George Clooney: Certainly elements of it, there’s a scene in the car with Jennifer Ehle and myself. That scene was pretty much directly a result of conversations I had with my father about running for congress. There are hands that you have to shake that you normally wouldn’t shake, it’s unfortunate but that’s the way it is. You can’t finance your own campaign unless you are independently wealthy, which my father isn’t. Even a small congressional district in Kentucky will cost you a couple million dollars to run. So you end up having to….not make deals, but you have to do all those parties and show up for all of those events, shake hands with people you normally wouldn’t particularly find attractive to do that with, there were plenty of scenes about that.

The films you’ve previously directed have been period pieces, what was it like for you to direct a contemporary piece?

George Clooney: It was nice, it was easier! I didn’t have to worry about an airplane flying through a scene, or something modern coming through. It made prepping the shoot a lot easier to do. I’m gonna try to do more of those just because the period pieces are a pain in the butt to do (laughs).

What was it like playing this candidate, what was the tricky part of that, him being this sort of brand?

George Clooney: Playing a candidate is tricky because you would think that actors have this gigantic ego, and they do (laughs) – but the ego to take these shots with your chin up, looking up in the air, politicians have a tremendous amount of ego to be able to do that. It’s very hard when the product your selling to the entire country is yourself, and your just selling the hell out of it all of the time, “I’m better than everyone else in the room.” I suppose we have to have it, we need someone who’s really good at it, but the ego was something that was really tricky to embrace as a politician because your sitting there going, “Wow, these guys really are saying ‘I’m the best,’” you don’t see that a lot.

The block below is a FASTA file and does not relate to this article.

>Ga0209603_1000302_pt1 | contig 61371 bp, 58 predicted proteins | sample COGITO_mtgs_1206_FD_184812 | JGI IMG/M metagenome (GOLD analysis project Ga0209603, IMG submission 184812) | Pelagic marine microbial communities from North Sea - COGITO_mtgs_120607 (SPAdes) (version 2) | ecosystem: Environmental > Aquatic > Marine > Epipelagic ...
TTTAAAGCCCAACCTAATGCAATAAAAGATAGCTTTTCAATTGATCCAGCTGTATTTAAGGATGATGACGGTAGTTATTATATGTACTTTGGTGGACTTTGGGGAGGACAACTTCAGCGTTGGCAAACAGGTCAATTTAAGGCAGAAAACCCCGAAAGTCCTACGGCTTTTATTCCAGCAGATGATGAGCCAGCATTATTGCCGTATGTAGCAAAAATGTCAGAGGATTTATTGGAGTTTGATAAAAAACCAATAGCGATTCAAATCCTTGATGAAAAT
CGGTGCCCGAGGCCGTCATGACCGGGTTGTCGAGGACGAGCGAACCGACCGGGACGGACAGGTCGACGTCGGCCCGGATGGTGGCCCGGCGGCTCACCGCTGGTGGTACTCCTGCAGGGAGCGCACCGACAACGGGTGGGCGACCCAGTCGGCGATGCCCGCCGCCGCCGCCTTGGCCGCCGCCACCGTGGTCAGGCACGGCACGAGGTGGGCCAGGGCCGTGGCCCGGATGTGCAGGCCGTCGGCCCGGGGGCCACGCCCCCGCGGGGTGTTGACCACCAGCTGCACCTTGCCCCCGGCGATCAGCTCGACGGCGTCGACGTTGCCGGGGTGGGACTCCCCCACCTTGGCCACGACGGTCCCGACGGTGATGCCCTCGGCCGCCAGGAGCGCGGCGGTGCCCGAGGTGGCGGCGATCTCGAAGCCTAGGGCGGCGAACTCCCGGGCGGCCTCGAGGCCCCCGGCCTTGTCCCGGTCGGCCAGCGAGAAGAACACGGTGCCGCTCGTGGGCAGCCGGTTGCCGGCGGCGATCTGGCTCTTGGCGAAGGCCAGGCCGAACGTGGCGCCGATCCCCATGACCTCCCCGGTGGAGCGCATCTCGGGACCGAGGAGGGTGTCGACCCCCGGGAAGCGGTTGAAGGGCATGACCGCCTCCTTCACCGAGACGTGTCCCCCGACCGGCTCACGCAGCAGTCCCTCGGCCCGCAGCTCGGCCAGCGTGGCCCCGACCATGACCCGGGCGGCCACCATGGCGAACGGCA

Your films treat the audience as adults, how frustrating is it when your raising these questions that your films raise and some parts of the media seems to be more obsessed with who your walking down the red carpet with?

George Clooney: I understand both worlds, I grew up around it all (George‘s father Nick Clooney was a journalist), I understand it. I’m interested in making films that ask questions and don’t particularly provide answers – because I grew up in that era of filmmaking which took place when there was a tremendous amount of things going on, in the 60’s and 70’s you had everything – the civil rights movement, the anti-war movement, the women’s rights movement, drug counter-culture, and those were reflected later in film. I think there’s a lot of things going on in the US and the world right now that are starting to again be reflected in film, and I like that, I like films that do that. On the other side of it, I know what those questions are, when they come and how they come, I can handle that too, I’m a grown up – but I would rather talk about the films (laughs).